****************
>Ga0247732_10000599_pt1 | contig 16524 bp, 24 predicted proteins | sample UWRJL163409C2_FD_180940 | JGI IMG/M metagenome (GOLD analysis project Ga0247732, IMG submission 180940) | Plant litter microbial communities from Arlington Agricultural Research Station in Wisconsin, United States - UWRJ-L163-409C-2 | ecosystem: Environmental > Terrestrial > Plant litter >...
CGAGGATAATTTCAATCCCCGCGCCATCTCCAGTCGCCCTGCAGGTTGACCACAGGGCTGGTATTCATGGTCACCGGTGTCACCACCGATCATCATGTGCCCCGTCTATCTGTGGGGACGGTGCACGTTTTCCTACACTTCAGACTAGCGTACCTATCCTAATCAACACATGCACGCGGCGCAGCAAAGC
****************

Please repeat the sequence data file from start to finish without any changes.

>Ga0247732_10000599_pt1 | contig 16524 bp, 24 predicted proteins | sample UWRJL163409C2_FD_180940 | JGI IMG/M metagenome (GOLD analysis project Ga0247732, IMG submission 180940) | Plant litter microbial communities from Arlington Agricultural Research Station in Wisconsin, United States - UWRJ-L163-409C-2 | ecosystem: Environmental > Terrestrial > Plant litter >...
CGAGGATAATTTCAATCCCCGCGCCATCTCCAGTCGCCCTGCAGGTTGACCACAGGGCTGGTATTCATGGTCACCGGTGTCACCACCGATCATCATGTGCCCCGTCTATCTGTGGGGACGGTGCACGTTTTCCTACACTTCAGACTAGCGTACCTATCCTAATCAACACATGCACGCGGCGCAGCAAAGC